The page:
And to all, be well
By: Bailey Helton
All I can think about is the song "Toes" by Zac Brown Band. Something about the phrase "Adiós and vaya con Dios / Going home now to stay" seems so fitting. For the last 16 years I have looked forward to the next phase — the next grade level, the next first day, the next team practice. Life has always revolved around blissful anticipation. This time it is different.
I could go on and on about my feeling toward #adulting and what life will be like now that I'm not going to have school to look forward to. Instead, I want to reflect.
NAU has given me so much. I have gotten to live out my Rory Gilmore dream as my college newspaper's editor-in-chief. I was also given so many life-changing relationships.
To professor Rory Faust, thank you for always believing in me. You have always encouraged me and have never doubted me. I wouldn't have accomplished all that I have, if it weren't for you.
To my other professors: David Harpster, Mary Tolan, Jenny Swanson, Annette McGivney and Cindy Catizone, thank you for challenging me. If it weren't for your constant pushes and high expectations, I would not have learned and developed as much as I did.
To my classmates, thanks for doing this with me. Over these last four years, we have learned so much from one another. We have one-upped and cheered on one another during our most successful moments.
Having the opportunity to be the editor-in-chief of The Lumberjack and station manager of KJACK Radio has been unreal. I never thought in a million years, this would be attainable. The Lumberjack has taught me so much. I didn't learn simply how to write, photograph or edit an article. I learned how to lead. This program, this paper, taught me the importance of differences. Over the last two years, I have learned how important it is to stay open-minded. I have learned that journalism is the heart of the world. I know, so dramatic, but it's true. Even in the midst of a pandemic, the world is revolving around journalists. The world is looking to us for information and for assurance.
Here's my message to us, the aspiring journalists: Never stop searching for the truth. Always go with your gut and always lead and write with dignity. Never look at our job as something invaluable. We are valuable and essential to our community. We will get things wrong and we will get hate comments, but never let that get you down. Never put yourself in a box, try everything and every beat.
Although I cannot say goodbye in person, to the editors at The Lumberjack, you will do great things and I can't wait till we meet again.
I guess this is goodbye
By Shannon Swain
It feels wrong even trying to say goodbye. In my entire college career, I never expected a student newspaper to be the most important part. When I joined The Lumberjack as a photographer, I was so far behind.
Most people came in with at least a year or more of experience, I barely had six months. I almost quit after two weeks and I didn’t think I was cut out for being a photographer for a student paper. It turned out, I just needed to go for it. After a year and a half, I became Director of Photography. If you were around for those days, you probably knew a very fierce and unapologetic Shannon.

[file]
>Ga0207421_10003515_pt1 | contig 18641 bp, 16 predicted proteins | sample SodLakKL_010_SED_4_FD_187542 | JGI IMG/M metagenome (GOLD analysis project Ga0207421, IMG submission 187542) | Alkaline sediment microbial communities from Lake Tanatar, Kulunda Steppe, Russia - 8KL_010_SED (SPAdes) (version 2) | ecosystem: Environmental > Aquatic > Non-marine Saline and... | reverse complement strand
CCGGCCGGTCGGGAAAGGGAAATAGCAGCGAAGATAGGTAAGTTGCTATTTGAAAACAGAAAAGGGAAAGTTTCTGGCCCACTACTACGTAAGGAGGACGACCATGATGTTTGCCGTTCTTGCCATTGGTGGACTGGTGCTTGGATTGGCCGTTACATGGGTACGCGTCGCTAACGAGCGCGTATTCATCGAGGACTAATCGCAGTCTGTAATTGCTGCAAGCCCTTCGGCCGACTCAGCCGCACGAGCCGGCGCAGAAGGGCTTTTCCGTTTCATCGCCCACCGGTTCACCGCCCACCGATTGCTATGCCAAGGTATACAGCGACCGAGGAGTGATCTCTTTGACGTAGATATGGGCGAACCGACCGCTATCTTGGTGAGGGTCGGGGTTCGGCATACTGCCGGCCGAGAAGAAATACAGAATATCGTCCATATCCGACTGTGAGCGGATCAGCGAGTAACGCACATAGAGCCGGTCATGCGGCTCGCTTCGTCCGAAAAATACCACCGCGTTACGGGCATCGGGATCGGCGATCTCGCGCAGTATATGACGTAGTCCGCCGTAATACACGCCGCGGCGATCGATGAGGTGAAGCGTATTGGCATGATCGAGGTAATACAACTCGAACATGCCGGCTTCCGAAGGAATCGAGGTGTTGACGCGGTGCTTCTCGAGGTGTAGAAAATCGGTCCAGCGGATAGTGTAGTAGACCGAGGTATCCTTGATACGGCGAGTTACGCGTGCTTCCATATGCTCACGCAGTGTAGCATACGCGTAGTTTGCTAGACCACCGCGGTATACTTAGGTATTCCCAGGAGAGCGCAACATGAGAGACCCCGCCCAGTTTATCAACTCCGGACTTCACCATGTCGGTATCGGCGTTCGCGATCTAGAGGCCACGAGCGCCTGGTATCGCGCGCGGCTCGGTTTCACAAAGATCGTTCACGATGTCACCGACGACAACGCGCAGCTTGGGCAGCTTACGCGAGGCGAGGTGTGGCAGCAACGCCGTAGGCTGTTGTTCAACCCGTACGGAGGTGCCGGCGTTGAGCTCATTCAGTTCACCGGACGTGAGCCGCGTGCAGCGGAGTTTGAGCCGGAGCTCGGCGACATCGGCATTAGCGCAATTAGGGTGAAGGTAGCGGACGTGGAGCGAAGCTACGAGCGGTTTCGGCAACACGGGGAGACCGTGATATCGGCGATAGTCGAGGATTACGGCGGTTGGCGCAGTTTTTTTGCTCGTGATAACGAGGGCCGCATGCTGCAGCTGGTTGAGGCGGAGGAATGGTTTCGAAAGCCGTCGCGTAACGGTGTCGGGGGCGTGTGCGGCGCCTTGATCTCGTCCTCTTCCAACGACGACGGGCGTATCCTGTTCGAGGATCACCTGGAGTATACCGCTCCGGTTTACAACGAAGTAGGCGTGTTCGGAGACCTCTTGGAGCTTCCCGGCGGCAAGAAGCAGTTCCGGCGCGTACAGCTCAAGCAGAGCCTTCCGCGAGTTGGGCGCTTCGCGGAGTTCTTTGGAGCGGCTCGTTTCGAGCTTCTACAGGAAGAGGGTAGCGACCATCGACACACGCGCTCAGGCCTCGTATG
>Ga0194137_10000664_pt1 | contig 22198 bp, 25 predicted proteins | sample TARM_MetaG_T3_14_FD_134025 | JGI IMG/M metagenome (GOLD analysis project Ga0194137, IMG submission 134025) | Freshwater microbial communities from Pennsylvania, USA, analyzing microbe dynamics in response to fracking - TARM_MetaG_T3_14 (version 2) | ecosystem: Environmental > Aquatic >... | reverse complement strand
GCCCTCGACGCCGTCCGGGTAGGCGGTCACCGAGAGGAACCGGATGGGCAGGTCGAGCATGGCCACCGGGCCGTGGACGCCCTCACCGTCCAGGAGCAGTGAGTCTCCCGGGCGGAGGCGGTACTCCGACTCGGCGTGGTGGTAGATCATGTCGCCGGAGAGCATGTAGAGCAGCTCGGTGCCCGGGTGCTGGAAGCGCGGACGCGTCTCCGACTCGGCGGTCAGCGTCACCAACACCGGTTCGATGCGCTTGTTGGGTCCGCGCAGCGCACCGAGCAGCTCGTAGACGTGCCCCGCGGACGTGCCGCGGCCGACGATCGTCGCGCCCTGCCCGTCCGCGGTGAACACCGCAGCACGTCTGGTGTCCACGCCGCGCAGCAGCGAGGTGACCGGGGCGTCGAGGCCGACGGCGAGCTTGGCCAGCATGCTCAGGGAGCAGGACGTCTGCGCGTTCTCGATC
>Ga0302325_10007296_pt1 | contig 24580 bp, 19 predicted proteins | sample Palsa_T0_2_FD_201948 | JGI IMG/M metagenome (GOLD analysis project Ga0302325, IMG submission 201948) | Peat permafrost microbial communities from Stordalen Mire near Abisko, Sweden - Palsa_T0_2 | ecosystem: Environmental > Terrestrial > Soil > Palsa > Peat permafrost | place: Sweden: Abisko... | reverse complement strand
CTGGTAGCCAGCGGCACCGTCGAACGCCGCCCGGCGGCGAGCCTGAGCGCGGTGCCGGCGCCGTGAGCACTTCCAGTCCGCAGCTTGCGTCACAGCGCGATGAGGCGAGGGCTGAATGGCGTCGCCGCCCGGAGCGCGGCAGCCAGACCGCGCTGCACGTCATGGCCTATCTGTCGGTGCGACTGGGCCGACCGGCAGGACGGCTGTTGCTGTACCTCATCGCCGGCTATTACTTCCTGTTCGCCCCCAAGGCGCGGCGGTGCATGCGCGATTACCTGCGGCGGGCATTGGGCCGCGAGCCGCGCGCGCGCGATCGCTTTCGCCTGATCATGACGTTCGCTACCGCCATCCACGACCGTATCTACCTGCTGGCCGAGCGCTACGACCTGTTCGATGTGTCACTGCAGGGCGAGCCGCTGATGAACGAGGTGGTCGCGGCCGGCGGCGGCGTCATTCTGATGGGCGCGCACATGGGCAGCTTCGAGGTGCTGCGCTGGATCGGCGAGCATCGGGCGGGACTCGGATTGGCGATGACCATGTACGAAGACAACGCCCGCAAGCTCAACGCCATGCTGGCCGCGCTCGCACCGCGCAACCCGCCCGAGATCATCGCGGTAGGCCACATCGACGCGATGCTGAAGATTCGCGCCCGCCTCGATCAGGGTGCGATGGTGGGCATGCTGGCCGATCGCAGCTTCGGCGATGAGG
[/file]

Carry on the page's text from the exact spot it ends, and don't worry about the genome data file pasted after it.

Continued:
The Lumberjack gave me so much because I decided to stick with it. My photography excelled, I became more confident, I fell in love, I gained opportunities that I wouldn’t have otherwise and I found this little family that I love so much. It feels wrong writing this after all of that. It isn’t like I feel incomplete or anything, I just don’t think it’s right to say goodbye to a place that has embedded itself in who I’ve become.
I owe so much to this publication. I guess the best way to say it is that I’m grateful. I’m so thankful I’ve had The Lumberjack and I’m thankful it’s been part of my journey.
The end to an amazing chapter
By Ray Anne Galzote
When I first got to NAU, I had no idea what The Lumberjack was. I had no idea what I wanted to do, what I liked or who I wanted to be. Four years ago feels so far from now, but so quickly has it passed by. Graduation and the real world are closer to me than my freshman orientation.
During that first year, I never knew that I'd enjoy journalism so much, nor did I think that I'd have a chance to be a part of The Lumberjack. But when I joined, my life unexpectedly took a turn that changed my college career.
I am, and will be, endlessly grateful for everyone I've met during my time at The Lumberjack and all the experiences I've gone through.
When I first started in journalism, I didn't think I'd be good enough. I didn't know if I would love it enough to want to do it for the rest of my life. I was unsure if I would be motivated or inspired enough to pursue it. But through The Lumberjack, all my fears and uncertainties disappeared. There was never a moment where I questioned what I was doing or wished I was doing something else.
Finally, I will always be thankful to my family and friends who have supported and uplifted me within the last four years. I never expected to have such a meaningful and memorable four years 2,940 miles away from my home in Hawaii. With their support, I was able to find who I was and what I loved at NAU, and I've learned one of the most important lessons of my life.